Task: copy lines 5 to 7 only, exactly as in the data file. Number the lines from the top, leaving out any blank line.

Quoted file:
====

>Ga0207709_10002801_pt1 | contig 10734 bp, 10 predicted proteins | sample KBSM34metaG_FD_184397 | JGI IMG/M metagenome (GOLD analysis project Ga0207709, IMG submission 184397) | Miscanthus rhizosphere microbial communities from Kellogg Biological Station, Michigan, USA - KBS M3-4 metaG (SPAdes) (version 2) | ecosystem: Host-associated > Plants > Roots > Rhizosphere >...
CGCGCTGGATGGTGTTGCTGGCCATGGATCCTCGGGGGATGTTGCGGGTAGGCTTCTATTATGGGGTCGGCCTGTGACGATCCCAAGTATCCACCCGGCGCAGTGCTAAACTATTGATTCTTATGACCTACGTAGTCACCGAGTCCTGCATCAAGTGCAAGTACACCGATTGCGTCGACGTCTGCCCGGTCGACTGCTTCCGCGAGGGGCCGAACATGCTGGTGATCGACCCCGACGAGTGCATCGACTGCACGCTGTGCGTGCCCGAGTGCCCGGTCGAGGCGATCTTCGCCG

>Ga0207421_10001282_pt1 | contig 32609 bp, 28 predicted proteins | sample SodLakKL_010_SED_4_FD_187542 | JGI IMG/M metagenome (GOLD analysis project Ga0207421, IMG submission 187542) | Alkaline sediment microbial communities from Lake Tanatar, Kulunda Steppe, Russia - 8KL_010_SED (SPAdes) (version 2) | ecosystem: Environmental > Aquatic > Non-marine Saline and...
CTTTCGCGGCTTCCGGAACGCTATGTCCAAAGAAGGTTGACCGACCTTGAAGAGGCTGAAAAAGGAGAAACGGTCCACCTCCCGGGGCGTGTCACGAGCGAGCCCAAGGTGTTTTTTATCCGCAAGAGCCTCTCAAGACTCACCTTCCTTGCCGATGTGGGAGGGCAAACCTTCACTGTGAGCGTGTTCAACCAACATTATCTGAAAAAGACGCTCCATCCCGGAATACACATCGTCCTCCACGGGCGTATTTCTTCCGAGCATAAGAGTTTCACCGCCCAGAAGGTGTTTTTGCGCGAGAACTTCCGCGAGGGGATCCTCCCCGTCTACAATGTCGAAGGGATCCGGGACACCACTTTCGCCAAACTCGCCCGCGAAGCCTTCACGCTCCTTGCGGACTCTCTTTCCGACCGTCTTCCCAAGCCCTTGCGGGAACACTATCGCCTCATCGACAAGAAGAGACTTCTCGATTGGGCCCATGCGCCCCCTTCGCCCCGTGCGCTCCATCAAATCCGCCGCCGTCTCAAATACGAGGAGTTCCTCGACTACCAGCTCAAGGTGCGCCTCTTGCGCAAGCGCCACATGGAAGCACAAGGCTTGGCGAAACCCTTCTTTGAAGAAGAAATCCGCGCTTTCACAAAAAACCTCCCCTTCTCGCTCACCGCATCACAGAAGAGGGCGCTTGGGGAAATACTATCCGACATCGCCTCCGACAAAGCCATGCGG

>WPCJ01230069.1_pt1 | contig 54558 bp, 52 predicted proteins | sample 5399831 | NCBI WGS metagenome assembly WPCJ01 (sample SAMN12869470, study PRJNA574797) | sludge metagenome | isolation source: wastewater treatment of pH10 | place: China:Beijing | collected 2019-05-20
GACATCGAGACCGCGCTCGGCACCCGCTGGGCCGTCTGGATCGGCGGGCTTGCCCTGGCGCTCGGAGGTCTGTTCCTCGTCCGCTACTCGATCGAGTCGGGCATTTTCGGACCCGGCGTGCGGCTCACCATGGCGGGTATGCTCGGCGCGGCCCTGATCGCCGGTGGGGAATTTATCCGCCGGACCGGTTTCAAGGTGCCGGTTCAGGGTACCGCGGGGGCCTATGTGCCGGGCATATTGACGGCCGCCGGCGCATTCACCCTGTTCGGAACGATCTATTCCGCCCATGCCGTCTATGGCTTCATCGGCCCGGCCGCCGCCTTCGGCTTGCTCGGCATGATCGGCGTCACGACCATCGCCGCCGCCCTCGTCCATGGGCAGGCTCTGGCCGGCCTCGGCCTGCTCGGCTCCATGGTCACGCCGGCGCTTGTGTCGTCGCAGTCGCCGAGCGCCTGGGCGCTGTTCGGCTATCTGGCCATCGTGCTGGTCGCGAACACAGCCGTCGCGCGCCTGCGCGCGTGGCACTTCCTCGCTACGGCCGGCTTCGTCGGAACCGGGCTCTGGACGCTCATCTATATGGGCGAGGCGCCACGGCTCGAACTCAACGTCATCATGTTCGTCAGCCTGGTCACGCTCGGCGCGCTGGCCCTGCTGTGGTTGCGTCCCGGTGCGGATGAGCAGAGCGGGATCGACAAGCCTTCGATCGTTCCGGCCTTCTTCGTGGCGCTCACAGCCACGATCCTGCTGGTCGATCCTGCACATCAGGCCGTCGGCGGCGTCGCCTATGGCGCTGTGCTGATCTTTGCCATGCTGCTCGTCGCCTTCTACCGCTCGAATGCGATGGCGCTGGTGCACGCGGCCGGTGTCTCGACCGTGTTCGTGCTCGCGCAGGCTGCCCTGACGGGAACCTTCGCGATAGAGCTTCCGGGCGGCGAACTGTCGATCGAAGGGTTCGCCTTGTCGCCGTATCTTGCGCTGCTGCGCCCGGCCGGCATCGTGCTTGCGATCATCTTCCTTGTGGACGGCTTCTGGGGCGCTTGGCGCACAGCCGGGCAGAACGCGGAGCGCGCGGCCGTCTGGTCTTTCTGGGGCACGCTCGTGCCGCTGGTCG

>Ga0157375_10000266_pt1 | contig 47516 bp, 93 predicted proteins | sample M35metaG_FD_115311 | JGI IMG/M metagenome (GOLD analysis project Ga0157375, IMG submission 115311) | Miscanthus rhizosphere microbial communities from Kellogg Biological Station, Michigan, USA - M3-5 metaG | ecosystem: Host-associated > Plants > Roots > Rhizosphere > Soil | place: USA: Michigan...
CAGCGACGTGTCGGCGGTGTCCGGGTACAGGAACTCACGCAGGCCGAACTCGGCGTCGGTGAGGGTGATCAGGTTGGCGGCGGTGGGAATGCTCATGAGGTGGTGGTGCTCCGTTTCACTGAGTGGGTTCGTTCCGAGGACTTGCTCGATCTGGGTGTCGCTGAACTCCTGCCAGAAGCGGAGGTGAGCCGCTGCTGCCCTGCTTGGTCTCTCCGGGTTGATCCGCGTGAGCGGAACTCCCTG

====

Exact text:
>WPCJ01230069.1_pt1 | contig 54558 bp, 52 predicted proteins | sample 5399831 | NCBI WGS metagenome assembly WPCJ01 (sample SAMN12869470, study PRJNA574797) | sludge metagenome | isolation source: wastewater treatment of pH10 | place: China:Beijing | collected 2019-05-20
GACATCGAGACCGCGCTCGGCACCCGCTGGGCCGTCTGGATCGGCGGGCTTGCCCTGGCGCTCGGAGGTCTGTTCCTCGTCCGCTACTCGATCGAGTCGGGCATTTTCGGACCCGGCGTGCGGCTCACCATGGCGGGTATGCTCGGCGCGGCCCTGATCGCCGGTGGGGAATTTATCCGCCGGACCGGTTTCAAGGTGCCGGTTCAGGGTACCGCGGGGGCCTATGTGCCGGGCATATTGACGGCCGCCGGCGCATTCACCCTGTTCGGAACGATCTATTCCGCCCATGCCGTCTATGGCTTCATCGGCCCGGCCGCCGCCTTCGGCTTGCTCGGCATGATCGGCGTCACGACCATCGCCGCCGCCCTCGTCCATGGGCAGGCTCTGGCCGGCCTCGGCCTGCTCGGCTCCATGGTCACGCCGGCGCTTGTGTCGTCGCAGTCGCCGAGCGCCTGGGCGCTGTTCGGCTATCTGGCCATCGTGCTGGTCGCGAACACAGCCGTCGCGCGCCTGCGCGCGTGGCACTTCCTCGCTACGGCCGGCTTCGTCGGAACCGGGCTCTGGACGCTCATCTATATGGGCGAGGCGCCACGGCTCGAACTCAACGTCATCATGTTCGTCAGCCTGGTCACGCTCGGCGCGCTGGCCCTGCTGTGGTTGCGTCCCGGTGCGGATGAGCAGAGCGGGATCGACAAGCCTTCGATCGTTCCGGCCTTCTTCGTGGCGCTCACAGCCACGATCCTGCTGGTCGATCCTGCACATCAGGCCGTCGGCGGCGTCGCCTATGGCGCTGTGCTGATCTTTGCCATGCTGCTCGTCGCCTTCTACCGCTCGAATGCGATGGCGCTGGTGCACGCGGCCGGTGTCTCGACCGTGTTCGTGCTCGCGCAGGCTGCCCTGACGGGAACCTTCGCGATAGAGCTTCCGGGCGGCGAACTGTCGATCGAAGGGTTCGCCTTGTCGCCGTATCTTGCGCTGCTGCGCCCGGCCGGCATCGTGCTTGCGATCATCTTCCTTGTGGACGGCTTCTGGGGCGCTTGGCGCACAGCCGGGCAGAACGCGGAGCGCGCGGCCGTCTGGTCTTTCTGGGGCACGCTCGTGCCGCTGGTCG

>Ga0157375_10000266_pt1 | contig 47516 bp, 93 predicted proteins | sample M35metaG_FD_115311 | JGI IMG/M metagenome (GOLD analysis project Ga0157375, IMG submission 115311) | Miscanthus rhizosphere microbial communities from Kellogg Biological Station, Michigan, USA - M3-5 metaG | ecosystem: Host-associated > Plants > Roots > Rhizosphere > Soil | place: USA: Michigan...